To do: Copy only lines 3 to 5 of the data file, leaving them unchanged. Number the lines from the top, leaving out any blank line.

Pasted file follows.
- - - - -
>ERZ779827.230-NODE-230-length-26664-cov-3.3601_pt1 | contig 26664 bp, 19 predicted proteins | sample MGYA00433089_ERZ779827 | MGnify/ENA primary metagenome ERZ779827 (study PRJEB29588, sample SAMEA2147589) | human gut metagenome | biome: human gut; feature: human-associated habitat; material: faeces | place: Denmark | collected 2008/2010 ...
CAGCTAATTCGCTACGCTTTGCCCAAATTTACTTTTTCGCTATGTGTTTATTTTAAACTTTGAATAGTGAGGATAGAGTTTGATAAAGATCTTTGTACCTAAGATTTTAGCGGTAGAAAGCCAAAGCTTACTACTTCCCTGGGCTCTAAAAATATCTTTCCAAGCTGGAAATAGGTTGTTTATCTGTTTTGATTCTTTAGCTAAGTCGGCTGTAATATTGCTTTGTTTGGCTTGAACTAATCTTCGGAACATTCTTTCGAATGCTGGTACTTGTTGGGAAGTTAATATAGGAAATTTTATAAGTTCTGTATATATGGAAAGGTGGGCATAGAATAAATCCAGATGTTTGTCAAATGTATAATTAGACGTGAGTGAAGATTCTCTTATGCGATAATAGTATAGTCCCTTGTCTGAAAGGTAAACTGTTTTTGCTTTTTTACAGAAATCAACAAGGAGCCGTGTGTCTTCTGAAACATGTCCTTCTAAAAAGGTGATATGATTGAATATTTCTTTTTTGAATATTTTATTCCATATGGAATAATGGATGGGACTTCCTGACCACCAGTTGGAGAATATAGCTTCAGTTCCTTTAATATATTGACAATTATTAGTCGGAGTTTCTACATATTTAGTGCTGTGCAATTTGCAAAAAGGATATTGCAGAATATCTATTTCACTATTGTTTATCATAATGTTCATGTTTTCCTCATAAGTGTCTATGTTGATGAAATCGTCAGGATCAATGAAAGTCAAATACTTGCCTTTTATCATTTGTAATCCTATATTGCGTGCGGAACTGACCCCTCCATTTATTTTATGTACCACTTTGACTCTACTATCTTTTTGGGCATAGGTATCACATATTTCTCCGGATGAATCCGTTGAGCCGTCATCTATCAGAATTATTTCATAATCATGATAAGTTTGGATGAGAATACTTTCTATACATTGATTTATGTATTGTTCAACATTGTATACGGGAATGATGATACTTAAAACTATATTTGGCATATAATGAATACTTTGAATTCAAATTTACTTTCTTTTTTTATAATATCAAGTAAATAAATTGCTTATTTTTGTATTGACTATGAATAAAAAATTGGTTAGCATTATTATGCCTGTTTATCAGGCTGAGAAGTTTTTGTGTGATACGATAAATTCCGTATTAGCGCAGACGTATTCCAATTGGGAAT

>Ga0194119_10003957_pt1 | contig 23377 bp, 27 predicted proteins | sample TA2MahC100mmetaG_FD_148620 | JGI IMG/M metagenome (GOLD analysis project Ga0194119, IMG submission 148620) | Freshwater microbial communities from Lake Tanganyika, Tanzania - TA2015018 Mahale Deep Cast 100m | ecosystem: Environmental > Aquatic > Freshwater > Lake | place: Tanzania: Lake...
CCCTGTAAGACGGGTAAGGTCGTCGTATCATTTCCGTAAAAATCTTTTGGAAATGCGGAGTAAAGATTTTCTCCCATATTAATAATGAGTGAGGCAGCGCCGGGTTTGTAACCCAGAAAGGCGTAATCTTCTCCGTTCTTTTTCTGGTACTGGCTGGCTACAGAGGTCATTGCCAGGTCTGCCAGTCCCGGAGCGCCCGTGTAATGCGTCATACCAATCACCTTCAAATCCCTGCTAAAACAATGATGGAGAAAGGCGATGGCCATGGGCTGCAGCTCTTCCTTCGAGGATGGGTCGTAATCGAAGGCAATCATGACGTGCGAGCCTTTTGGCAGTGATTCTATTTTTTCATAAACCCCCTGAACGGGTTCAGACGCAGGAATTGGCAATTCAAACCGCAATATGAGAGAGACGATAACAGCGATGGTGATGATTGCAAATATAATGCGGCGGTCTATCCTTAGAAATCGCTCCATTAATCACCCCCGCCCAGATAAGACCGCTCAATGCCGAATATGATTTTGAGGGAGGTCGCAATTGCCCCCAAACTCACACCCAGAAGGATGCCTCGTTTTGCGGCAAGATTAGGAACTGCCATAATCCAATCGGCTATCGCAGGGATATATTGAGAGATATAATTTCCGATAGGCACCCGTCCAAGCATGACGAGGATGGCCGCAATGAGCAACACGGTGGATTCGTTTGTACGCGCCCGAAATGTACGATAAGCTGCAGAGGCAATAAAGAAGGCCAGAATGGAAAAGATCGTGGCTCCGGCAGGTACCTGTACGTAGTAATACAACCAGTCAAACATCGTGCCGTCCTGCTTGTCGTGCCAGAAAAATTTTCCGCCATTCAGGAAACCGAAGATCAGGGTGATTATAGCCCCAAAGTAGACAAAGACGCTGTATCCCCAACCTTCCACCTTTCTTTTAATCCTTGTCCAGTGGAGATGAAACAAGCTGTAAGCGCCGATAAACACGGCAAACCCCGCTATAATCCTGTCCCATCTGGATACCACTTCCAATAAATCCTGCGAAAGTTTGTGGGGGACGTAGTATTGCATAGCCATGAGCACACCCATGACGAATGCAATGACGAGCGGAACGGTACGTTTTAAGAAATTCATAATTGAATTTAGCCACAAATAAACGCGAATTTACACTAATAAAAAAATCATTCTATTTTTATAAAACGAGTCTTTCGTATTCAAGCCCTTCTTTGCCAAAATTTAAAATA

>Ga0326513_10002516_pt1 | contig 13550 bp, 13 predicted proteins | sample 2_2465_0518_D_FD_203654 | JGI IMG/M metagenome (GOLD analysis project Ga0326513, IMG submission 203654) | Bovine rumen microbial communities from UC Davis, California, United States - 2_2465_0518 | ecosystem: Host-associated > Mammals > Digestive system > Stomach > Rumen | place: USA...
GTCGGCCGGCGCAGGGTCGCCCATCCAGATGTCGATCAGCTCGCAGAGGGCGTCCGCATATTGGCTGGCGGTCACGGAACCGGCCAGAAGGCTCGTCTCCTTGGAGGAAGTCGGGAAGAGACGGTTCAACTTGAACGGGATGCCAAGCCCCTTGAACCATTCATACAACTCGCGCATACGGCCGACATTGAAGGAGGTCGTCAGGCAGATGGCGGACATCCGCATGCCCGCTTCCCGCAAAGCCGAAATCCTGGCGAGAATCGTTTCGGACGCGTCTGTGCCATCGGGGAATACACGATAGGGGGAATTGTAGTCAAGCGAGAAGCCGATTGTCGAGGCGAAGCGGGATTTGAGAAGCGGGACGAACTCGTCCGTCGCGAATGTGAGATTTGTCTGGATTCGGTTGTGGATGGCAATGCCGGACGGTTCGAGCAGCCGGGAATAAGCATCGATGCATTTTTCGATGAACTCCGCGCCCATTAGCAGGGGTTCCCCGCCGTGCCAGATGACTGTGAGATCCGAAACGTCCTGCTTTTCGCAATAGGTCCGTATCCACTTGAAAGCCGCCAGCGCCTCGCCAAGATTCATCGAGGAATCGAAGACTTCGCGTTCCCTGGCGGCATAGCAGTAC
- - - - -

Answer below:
>Ga0194119_10003957_pt1 | contig 23377 bp, 27 predicted proteins | sample TA2MahC100mmetaG_FD_148620 | JGI IMG/M metagenome (GOLD analysis project Ga0194119, IMG submission 148620) | Freshwater microbial communities from Lake Tanganyika, Tanzania - TA2015018 Mahale Deep Cast 100m | ecosystem: Environmental > Aquatic > Freshwater > Lake | place: Tanzania: Lake...
CCCTGTAAGACGGGTAAGGTCGTCGTATCATTTCCGTAAAAATCTTTTGGAAATGCGGAGTAAAGATTTTCTCCCATATTAATAATGAGTGAGGCAGCGCCGGGTTTGTAACCCAGAAAGGCGTAATCTTCTCCGTTCTTTTTCTGGTACTGGCTGGCTACAGAGGTCATTGCCAGGTCTGCCAGTCCCGGAGCGCCCGTGTAATGCGTCATACCAATCACCTTCAAATCCCTGCTAAAACAATGATGGAGAAAGGCGATGGCCATGGGCTGCAGCTCTTCCTTCGAGGATGGGTCGTAATCGAAGGCAATCATGACGTGCGAGCCTTTTGGCAGTGATTCTATTTTTTCATAAACCCCCTGAACGGGTTCAGACGCAGGAATTGGCAATTCAAACCGCAATATGAGAGAGACGATAACAGCGATGGTGATGATTGCAAATATAATGCGGCGGTCTATCCTTAGAAATCGCTCCATTAATCACCCCCGCCCAGATAAGACCGCTCAATGCCGAATATGATTTTGAGGGAGGTCGCAATTGCCCCCAAACTCACACCCAGAAGGATGCCTCGTTTTGCGGCAAGATTAGGAACTGCCATAATCCAATCGGCTATCGCAGGGATATATTGAGAGATATAATTTCCGATAGGCACCCGTCCAAGCATGACGAGGATGGCCGCAATGAGCAACACGGTGGATTCGTTTGTACGCGCCCGAAATGTACGATAAGCTGCAGAGGCAATAAAGAAGGCCAGAATGGAAAAGATCGTGGCTCCGGCAGGTACCTGTACGTAGTAATACAACCAGTCAAACATCGTGCCGTCCTGCTTGTCGTGCCAGAAAAATTTTCCGCCATTCAGGAAACCGAAGATCAGGGTGATTATAGCCCCAAAGTAGACAAAGACGCTGTATCCCCAACCTTCCACCTTTCTTTTAATCCTTGTCCAGTGGAGATGAAACAAGCTGTAAGCGCCGATAAACACGGCAAACCCCGCTATAATCCTGTCCCATCTGGATACCACTTCCAATAAATCCTGCGAAAGTTTGTGGGGGACGTAGTATTGCATAGCCATGAGCACACCCATGACGAATGCAATGACGAGCGGAACGGTACGTTTTAAGAAATTCATAATTGAATTTAGCCACAAATAAACGCGAATTTACACTAATAAAAAAATCATTCTATTTTTATAAAACGAGTCTTTCGTATTCAAGCCCTTCTTTGCCAAAATTTAAAATA

>Ga0326513_10002516_pt1 | contig 13550 bp, 13 predicted proteins | sample 2_2465_0518_D_FD_203654 | JGI IMG/M metagenome (GOLD analysis project Ga0326513, IMG submission 203654) | Bovine rumen microbial communities from UC Davis, California, United States - 2_2465_0518 | ecosystem: Host-associated > Mammals > Digestive system > Stomach > Rumen | place: USA...